Securing Business Grants and Funding

Last Updated Nov 9, 2007 2:04 PM EST

Both public and private sector organizations award grants routinely, almost always for a specific project or purpose. For example, a grant might be awarded to help a business develop a new product, buy equipment, run a training program, or research a specific problem. A typical grant is a one-time payment that provides funding to cover a percentage of the cost of a given project. Unlike loans and venture capital, a grant does not have to be repaid unless the recipient fails to comply with its specific terms and conditions. This article will tell you what kinds of grants are available, where to find and apply for them, and how to make the application.

What You Need to KnowFor what kinds of projects are grants available?

Grants are available for many kinds of projects and purposes. Usually, a grant program will offer funding for specific reasons, which can be very explicit and detailed. Whether or not your business qualifies for a grant can depend on many factors, such as the kind of business you run, its size, location, composition of management, age, and how many jobs the project in question can be expected to create.

The types of activities a grant might cover may include consulting, research, design, advertising, marketing, and promotion. Grants are also available for business expansion and relocation, improving property and appearance, and security. Grants can be awarded to help start a business, market testing, and capital equipment. There are grants for advancing information technology (IT) and e-commerce, new technology and innovation, research and development (R&D), and recruitment and training. Grants are also available for cooperatives and community enterprises and for environmental improvements.

What are some sources for grants?

At a local, regional, or state level, grants can be obtained from private sector organizations such as state, city, or regional Chambers of Commerce and private foundations. State economic development agencies and commerce departments usually have grant dollars available, too.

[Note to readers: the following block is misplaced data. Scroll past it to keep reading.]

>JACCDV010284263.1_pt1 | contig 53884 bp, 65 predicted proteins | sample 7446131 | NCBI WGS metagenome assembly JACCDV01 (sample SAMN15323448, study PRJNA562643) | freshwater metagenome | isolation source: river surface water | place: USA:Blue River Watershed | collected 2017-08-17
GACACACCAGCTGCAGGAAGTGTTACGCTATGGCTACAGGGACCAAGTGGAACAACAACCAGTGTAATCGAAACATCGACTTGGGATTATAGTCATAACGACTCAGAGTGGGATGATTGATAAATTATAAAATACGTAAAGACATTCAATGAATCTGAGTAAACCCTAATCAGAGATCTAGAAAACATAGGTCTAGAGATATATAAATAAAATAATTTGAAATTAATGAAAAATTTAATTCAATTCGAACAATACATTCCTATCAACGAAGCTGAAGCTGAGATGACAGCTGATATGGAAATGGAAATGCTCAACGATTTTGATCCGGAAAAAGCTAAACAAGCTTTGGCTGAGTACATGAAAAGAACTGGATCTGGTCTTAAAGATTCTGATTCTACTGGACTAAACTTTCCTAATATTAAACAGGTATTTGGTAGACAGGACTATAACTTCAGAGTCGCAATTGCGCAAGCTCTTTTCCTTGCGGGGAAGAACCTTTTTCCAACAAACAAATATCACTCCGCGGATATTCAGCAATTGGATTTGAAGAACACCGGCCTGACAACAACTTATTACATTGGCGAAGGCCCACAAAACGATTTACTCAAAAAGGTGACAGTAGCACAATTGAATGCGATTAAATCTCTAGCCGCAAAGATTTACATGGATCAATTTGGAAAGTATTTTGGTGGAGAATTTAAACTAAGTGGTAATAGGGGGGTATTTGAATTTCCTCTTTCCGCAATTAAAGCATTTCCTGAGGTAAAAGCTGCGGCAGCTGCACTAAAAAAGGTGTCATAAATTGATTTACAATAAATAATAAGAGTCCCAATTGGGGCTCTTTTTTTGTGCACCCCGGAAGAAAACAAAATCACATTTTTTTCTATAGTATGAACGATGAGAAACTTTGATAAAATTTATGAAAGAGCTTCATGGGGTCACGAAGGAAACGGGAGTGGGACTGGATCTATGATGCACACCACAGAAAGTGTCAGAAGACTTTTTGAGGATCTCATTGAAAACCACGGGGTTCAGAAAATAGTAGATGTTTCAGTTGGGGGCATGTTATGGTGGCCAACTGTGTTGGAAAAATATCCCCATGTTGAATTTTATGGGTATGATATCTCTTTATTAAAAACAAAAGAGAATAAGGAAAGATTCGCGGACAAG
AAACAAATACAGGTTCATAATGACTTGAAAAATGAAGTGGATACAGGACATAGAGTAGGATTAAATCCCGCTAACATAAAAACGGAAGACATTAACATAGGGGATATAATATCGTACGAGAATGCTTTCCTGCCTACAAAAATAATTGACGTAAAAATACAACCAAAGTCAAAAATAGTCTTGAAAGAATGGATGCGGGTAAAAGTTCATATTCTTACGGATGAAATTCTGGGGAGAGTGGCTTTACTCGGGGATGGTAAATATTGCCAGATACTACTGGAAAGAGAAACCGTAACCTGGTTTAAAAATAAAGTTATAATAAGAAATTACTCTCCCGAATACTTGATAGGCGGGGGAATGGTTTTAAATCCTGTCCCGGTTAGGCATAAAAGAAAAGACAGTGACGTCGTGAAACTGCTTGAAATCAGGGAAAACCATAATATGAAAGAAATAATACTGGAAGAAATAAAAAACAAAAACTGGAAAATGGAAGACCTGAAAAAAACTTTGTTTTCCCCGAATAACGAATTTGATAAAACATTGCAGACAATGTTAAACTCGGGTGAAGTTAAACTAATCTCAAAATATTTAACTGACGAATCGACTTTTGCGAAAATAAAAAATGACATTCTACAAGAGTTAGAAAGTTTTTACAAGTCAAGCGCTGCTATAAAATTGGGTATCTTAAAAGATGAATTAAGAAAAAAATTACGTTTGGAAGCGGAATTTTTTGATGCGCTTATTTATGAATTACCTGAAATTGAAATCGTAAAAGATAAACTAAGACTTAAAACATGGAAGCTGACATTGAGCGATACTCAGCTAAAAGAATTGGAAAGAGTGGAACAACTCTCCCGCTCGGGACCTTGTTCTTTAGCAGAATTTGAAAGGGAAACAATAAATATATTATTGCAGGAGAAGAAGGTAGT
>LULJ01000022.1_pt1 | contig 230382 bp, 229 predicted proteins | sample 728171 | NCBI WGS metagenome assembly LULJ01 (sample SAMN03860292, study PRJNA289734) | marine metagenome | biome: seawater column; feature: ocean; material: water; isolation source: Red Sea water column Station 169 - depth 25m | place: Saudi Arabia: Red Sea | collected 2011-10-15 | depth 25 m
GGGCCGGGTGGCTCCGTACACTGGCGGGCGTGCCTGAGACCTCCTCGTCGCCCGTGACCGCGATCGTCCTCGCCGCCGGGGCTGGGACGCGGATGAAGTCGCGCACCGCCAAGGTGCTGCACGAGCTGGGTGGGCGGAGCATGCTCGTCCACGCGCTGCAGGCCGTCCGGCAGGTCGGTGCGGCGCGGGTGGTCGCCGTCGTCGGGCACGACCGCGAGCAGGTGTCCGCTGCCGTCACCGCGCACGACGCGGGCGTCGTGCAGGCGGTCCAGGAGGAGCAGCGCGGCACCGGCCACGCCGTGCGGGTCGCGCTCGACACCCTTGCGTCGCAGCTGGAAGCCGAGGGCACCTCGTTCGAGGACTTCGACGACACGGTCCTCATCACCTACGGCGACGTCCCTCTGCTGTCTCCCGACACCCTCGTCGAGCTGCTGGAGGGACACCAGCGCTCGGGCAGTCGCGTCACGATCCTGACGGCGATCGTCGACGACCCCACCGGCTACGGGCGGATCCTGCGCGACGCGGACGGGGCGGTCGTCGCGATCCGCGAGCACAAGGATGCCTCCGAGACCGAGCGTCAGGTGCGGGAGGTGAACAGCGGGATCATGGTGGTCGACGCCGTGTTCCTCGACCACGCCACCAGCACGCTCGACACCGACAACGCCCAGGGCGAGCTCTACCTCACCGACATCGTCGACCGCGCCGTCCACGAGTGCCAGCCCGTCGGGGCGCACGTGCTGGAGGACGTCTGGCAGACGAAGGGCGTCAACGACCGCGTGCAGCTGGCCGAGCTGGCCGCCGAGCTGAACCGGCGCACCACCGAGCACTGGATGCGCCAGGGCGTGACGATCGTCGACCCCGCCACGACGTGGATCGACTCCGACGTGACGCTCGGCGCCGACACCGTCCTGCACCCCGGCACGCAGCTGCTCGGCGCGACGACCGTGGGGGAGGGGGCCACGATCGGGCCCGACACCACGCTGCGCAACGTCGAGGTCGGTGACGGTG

Grants also are available from various federal government departments and agencies, such as the Small Business Administration, Department of Commerce, Department of Housing and Urban Development, and Department of Labor.

On occasion, agencies of foreign governments will award grants in the U.S. In most instances, though, they are awarded to graduate schools or other educational institutions for specific and narrowly defined purposes.

How long does the grant application process take?

The application process for some grants can take several months, especially if your business is one of several responding to a requested proposal. If your project needs funding immediately, it's better to seek alternative sources, such as loans or investments by individuals. Also keep in mind that businesses usually are required to bear some of the costs of a given project; 50 percent of the overall cost is common, and the percentage could be higher. So you'll have to be prepared to contribute funds, too.

Why should I take the time to apply?

It's always worth finding out whether your business could attract grant funding, because you never know what dollars might be available. Even so, it's pretty risky to base a business idea solely on the presumption that you'll get grant dollars. Most grant funding is conditional, and your business would need to meet the specific criteria of the grant program.

What to DoResearch the Options

The United States federal government has a streamlined process for grant searches. Consider, first, contacting your local Chamber of Commerce or state economic development office. Most of them will have a directory that lists opportunities and funding sources. Advisers should be able to put you in touch with the appropriate grant-awarding bodies and help you begin the application process.